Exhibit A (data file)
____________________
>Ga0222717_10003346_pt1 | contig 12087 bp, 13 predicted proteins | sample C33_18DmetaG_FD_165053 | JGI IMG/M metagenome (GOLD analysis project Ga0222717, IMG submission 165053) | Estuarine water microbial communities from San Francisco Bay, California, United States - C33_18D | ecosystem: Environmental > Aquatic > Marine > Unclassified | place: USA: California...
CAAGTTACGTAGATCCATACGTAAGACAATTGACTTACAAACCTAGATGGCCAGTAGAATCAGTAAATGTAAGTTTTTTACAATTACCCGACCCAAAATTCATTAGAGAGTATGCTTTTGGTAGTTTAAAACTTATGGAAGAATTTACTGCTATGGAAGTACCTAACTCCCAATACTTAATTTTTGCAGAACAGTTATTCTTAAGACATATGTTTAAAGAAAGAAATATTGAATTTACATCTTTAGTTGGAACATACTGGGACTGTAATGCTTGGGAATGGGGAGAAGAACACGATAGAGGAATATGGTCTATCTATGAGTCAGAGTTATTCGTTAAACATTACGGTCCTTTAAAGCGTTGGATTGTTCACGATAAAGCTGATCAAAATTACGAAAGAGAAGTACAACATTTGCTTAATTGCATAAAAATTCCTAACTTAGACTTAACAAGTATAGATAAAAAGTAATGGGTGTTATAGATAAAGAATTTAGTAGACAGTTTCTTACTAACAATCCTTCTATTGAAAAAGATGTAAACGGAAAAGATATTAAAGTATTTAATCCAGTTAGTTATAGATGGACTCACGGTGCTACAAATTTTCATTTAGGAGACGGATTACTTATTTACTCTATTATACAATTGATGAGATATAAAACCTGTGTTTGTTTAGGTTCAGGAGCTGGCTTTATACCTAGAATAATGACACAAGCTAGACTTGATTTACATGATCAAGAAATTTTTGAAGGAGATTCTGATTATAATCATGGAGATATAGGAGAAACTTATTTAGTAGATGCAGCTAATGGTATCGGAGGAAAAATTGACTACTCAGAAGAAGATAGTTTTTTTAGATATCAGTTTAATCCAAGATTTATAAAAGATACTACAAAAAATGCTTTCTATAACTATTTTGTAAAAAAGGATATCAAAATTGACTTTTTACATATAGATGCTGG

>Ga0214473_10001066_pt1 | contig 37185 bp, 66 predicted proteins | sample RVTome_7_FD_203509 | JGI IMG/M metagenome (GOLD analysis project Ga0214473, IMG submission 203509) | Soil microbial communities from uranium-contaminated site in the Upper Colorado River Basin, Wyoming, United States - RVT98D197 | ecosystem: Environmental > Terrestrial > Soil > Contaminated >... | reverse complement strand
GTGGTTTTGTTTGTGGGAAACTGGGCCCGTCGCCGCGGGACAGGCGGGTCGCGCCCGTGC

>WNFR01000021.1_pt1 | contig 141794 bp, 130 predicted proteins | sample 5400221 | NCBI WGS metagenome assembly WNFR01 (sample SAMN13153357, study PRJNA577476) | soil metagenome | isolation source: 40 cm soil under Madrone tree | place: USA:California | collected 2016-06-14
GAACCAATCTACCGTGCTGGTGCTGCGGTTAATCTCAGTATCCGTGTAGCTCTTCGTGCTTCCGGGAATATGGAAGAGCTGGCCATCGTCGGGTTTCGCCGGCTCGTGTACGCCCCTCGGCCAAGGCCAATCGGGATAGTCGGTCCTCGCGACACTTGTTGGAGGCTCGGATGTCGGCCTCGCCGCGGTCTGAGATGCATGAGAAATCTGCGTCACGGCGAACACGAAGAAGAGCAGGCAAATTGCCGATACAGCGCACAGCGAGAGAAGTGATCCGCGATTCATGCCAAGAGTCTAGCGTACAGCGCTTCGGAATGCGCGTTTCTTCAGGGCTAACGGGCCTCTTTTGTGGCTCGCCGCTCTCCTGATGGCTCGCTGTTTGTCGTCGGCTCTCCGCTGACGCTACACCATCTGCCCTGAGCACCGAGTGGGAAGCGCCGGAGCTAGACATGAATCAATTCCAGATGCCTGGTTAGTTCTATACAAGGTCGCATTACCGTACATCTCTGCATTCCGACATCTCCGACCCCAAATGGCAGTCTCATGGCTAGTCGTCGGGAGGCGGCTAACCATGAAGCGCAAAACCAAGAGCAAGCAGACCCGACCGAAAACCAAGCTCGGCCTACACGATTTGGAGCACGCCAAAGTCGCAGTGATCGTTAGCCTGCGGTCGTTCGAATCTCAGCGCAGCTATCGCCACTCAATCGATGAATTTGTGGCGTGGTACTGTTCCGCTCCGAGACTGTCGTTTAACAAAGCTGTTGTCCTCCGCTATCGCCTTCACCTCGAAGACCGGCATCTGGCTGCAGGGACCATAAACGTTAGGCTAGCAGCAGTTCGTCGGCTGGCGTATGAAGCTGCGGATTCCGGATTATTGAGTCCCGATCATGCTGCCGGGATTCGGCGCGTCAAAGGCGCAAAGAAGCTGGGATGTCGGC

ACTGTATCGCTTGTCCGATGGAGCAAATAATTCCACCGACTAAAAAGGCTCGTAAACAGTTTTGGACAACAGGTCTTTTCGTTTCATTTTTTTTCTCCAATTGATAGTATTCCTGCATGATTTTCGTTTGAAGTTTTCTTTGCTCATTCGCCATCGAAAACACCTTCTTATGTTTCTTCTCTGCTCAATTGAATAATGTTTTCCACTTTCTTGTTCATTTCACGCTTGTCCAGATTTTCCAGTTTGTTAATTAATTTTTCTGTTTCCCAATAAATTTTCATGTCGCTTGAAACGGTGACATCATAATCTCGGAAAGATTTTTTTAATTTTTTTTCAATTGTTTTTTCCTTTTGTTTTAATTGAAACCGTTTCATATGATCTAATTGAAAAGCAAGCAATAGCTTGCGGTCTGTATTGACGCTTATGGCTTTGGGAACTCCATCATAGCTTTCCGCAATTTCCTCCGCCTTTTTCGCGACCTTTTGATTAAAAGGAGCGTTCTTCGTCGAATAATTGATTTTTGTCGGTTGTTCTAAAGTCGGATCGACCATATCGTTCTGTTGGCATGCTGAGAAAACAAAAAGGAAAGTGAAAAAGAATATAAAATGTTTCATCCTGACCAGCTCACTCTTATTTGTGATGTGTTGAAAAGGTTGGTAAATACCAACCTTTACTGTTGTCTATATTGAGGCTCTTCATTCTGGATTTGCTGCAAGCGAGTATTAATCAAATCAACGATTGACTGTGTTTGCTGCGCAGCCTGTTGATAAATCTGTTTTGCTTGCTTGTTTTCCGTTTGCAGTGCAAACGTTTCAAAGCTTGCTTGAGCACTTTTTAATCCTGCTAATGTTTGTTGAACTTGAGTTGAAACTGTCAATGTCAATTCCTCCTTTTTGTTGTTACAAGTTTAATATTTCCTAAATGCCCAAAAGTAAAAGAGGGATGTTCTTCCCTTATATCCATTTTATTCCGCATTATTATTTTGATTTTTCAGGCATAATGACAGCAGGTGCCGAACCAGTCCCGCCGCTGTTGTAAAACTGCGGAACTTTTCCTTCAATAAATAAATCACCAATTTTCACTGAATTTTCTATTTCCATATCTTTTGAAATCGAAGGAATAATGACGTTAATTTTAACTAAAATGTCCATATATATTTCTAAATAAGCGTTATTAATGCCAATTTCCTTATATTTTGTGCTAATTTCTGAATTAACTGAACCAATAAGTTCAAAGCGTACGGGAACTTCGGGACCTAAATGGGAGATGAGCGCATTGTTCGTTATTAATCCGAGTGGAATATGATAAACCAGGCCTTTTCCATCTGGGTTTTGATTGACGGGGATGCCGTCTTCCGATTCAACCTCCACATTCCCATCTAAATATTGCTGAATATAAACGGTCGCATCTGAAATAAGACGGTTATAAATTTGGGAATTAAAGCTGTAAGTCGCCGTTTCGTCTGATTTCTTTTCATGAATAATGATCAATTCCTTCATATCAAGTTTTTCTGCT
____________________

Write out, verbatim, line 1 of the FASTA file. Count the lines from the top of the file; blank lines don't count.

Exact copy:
>Ga0222717_10003346_pt1 | contig 12087 bp, 13 predicted proteins | sample C33_18DmetaG_FD_165053 | JGI IMG/M metagenome (GOLD analysis project Ga0222717, IMG submission 165053) | Estuarine water microbial communities from San Francisco Bay, California, United States - C33_18D | ecosystem: Environmental > Aquatic > Marine > Unclassified | place: USA: California...